Washington’s policy toward Korea — both Koreas, actually — isn’t going well. President Donald Trump calls the North’s Supreme Leader Kim Jong‐un his “friend,” but Kim might be on his deathbed, incapacitated, or just hiding out to confuse his adversaries. In any case, the two haven’t talked since last summer, after a brief handshake while meeting at the DMZ when Trump visited the South. Negotiations between their underlings sputtered out in the fall.
South Korea is a longtime defense dependent, with the relationship forged in the Korean War which began 70 years ago this coming June. However, last year the administration demanded that Seoul increase its contribution toward the U.S. garrison under the Special Measures Agreement more than fivefold, to $5 billion annually. The Republic of Korea balked and talks deadlocked. The US recently furloughed thousands of ROK employees, which probably hurts American personnel, who must make up the work, more than Seoul.
As Washington officials speculated on who in North Korea currently possesses the key to that nation’s nuclear arsenal they tried to sound a reassuring note, claiming to have contingency plans if Kim dies. However, the Supreme Leader’s unexpected departure for beyond the River Styx would set off a brutal and possibly bloody power struggle — imagine millions of refugees, loose nukes and other WMDs, open warfare, and both South Korean and Chinese generals determined to intervene. Yet at this moment of uncertainty the US relationship with Seoul, which provides most of the troops on the ground, is strained and uncertain. Much could go wrong.
The possibility of a nuclear war, though slight, raises the obvious question: why does America have troops in the South? On June 25, 1950 the Democratic People’s Republic of Korea, created out of the Soviet Union’s occupation zone in the former Japanese colony, invaded the ROK. The US and a gaggle of allied states intervened, followed by China. The Soviet Union surreptitiously aided the North. On July 1953 an armistice was signed, followed by decades of an extra frigid cold war on the peninsula.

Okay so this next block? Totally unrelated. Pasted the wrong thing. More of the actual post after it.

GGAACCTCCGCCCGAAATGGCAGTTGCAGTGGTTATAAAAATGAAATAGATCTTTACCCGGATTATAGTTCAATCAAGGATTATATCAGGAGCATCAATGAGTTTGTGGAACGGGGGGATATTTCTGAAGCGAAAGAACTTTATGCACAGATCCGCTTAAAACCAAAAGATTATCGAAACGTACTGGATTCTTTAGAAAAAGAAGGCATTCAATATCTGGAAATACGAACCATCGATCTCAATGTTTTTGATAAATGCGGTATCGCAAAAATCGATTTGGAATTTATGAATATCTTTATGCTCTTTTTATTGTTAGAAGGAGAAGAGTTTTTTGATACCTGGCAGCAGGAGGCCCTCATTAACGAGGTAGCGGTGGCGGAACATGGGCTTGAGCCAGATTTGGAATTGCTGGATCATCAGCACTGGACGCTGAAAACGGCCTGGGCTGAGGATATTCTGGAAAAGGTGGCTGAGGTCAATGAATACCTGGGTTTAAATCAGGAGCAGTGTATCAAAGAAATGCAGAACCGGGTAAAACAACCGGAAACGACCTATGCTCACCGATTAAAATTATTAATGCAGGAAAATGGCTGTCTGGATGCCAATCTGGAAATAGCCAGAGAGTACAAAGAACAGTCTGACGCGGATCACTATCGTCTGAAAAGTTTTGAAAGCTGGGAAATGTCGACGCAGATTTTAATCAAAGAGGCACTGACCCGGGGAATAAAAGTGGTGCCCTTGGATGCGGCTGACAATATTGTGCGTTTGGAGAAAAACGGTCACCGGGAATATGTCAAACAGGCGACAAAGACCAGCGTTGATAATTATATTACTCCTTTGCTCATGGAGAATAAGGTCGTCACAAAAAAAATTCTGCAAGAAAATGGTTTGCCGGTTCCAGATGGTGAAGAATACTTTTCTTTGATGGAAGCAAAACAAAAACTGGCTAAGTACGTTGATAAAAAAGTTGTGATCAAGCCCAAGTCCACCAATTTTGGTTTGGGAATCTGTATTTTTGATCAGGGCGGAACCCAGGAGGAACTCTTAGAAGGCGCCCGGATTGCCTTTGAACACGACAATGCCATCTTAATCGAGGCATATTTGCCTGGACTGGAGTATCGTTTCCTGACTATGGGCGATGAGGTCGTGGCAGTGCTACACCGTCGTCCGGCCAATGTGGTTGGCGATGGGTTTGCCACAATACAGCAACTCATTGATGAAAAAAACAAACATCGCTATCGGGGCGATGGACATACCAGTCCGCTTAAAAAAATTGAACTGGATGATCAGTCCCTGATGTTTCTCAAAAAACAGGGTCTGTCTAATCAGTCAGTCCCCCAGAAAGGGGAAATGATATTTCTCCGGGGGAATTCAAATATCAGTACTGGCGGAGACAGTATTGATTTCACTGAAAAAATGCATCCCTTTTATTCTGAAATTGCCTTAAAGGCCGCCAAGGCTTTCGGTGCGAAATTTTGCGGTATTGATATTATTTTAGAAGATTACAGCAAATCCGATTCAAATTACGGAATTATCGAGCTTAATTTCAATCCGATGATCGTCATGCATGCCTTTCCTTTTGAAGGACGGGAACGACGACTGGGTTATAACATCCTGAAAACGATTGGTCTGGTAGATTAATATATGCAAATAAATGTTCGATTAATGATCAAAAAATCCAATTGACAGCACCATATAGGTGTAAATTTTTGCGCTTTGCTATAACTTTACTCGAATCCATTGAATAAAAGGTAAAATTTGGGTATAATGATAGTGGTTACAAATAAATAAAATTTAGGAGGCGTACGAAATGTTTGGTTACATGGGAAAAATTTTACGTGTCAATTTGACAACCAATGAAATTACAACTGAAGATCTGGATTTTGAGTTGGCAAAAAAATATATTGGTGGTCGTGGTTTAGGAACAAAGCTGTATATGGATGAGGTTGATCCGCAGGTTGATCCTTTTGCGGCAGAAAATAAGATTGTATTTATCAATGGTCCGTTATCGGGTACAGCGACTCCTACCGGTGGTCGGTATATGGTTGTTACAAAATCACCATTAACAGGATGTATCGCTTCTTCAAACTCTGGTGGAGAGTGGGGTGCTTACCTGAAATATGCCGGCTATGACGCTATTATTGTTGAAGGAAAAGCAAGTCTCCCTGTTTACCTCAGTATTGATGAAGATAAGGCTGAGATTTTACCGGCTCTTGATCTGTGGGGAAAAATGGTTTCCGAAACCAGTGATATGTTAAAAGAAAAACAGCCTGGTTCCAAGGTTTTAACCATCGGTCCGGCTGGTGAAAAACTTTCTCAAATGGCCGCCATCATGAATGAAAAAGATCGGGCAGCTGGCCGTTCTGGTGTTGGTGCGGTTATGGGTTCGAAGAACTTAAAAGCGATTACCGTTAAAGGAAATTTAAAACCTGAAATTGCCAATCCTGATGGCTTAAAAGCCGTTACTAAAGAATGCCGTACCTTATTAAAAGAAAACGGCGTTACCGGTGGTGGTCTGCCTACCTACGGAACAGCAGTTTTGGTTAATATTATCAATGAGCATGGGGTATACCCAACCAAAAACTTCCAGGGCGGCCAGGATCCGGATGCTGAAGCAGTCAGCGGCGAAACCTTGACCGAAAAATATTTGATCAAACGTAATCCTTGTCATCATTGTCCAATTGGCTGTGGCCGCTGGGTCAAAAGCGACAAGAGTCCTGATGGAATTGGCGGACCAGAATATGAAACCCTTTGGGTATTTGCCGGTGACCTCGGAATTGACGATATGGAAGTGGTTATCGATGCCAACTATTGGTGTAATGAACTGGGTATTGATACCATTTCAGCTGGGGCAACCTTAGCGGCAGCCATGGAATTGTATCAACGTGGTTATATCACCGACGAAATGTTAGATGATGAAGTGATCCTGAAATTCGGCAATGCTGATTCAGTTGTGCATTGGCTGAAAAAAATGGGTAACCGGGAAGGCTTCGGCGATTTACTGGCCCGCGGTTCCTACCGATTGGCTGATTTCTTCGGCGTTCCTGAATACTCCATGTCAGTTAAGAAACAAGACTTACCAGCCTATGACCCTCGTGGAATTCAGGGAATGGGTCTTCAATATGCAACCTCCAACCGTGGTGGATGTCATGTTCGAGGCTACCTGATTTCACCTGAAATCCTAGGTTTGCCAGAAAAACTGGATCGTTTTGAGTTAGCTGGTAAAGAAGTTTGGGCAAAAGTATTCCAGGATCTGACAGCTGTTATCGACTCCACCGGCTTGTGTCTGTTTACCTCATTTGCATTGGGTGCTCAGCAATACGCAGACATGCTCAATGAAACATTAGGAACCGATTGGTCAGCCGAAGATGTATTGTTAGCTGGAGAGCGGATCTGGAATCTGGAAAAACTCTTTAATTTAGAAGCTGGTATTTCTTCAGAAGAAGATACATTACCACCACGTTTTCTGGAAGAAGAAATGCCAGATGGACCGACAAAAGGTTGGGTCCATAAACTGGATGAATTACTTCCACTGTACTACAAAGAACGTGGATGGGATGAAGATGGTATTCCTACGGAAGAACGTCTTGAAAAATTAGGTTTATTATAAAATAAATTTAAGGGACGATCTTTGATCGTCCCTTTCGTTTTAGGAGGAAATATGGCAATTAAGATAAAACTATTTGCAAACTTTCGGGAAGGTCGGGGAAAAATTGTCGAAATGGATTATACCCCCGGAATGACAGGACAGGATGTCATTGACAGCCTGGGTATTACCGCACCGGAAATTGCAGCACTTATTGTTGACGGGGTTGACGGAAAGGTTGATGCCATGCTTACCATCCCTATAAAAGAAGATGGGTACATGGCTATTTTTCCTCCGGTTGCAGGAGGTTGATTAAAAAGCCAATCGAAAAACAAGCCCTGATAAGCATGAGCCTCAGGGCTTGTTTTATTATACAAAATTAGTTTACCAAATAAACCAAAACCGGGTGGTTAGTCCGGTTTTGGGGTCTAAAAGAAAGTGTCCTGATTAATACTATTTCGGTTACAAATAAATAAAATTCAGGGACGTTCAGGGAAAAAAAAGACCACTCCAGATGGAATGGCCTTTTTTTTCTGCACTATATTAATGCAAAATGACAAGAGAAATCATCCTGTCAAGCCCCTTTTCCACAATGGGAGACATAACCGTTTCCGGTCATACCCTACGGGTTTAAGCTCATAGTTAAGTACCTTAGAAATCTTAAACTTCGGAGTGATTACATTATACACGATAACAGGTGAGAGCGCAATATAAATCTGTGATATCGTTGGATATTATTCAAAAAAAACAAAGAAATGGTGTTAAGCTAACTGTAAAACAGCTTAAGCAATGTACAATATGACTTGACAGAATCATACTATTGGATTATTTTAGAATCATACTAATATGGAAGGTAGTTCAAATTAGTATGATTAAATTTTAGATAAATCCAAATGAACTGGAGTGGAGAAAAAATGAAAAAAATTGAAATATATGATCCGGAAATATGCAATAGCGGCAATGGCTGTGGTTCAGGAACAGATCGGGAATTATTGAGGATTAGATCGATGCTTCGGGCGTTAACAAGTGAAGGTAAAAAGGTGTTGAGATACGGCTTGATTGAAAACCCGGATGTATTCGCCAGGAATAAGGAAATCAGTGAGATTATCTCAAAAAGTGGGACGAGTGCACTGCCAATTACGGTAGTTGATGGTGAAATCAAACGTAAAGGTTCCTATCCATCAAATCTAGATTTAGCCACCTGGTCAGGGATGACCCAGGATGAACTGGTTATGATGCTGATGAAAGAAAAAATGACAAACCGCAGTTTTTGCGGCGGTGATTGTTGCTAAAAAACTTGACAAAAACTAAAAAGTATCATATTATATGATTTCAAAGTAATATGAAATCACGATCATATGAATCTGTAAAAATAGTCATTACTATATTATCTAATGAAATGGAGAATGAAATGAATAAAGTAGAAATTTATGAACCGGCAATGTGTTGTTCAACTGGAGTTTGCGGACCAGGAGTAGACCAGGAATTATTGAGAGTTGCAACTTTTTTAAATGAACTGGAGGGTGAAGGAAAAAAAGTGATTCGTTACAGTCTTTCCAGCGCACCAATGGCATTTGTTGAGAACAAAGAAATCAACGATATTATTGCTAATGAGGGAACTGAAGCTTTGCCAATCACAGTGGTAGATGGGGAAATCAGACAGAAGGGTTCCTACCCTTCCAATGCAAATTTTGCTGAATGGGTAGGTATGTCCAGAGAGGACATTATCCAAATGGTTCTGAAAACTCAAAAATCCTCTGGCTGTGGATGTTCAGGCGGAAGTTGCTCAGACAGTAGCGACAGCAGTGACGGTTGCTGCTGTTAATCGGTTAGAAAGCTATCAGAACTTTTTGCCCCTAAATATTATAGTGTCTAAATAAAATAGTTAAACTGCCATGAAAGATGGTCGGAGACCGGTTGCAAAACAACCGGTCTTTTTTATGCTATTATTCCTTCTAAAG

Nearly seven decades later most South Koreans believe Washington should continue to defend the ROK because it has always done so. They treat the Pentagon as a source of international welfare, created to reduce the defense burden on allied states which would prefer to spend their money elsewhere. US policymakers share this curious vision, stationing American personnel in the South at American taxpayer expense.
But even before Congress opened the Treasury in response to the COVID-19 pandemic, running up debts unlikely to ever be paid, the president dissented. In his uniquely obnoxious way he criticized Washington’s routine practice of turning prosperous and populous allied states into helpless defense dependents.
Trump appeared to instinctively understand that circumstances had changed since the Korean War. In 1948 both the ROK and DPRK declared statehood but claimed the entire peninsula. Washington left its client ill‐equipped and vulnerable. The Soviet Union was not so careless. The North’s Kim Il‐sung launched an invasion of the South on June 25, 1950, coming very close to victory. However, US troops fought desperately to preserve a beachhead in the southeast around Pusan. After a large buildup American forces drove the North Korean forces northward toward the Yalu River and the recently created People’s Republic of China.
Lacking diplomatic relations with America, the Beijing government unsuccessfully attempted to warn the U.S. through intermediaries, such as India, not to approach the border. The PRC then intervened on a massive scale, driving the allied forces south and retaking Seoul. The US — leading a diverse United Nations force — rebounded and retook the South’s capital. Battle lines stabilized near the original demarcation line along the 38th Parallel. On July 27, 1953 the long‐negotiated armistice took effect.
The ROK was impoverished and unstable, wholly dependent on a continued American troop presence. However, in the 1960s general turned president Park Chung‐hee set the South’s economy on a growth course. Democracy finally arrived another couple decades later. In contrast, the DPRK languished. The Stalinist economy delivered poverty and debt defaults; a famine in the last 1990s killed at least a half million people. Terrorist bombings by Pyongyang in 1983 and 1987 left the regime isolated diplomatically. The Soviet Union’s collapse in 1991 led Moscow and then Beijing to recognize South Korea.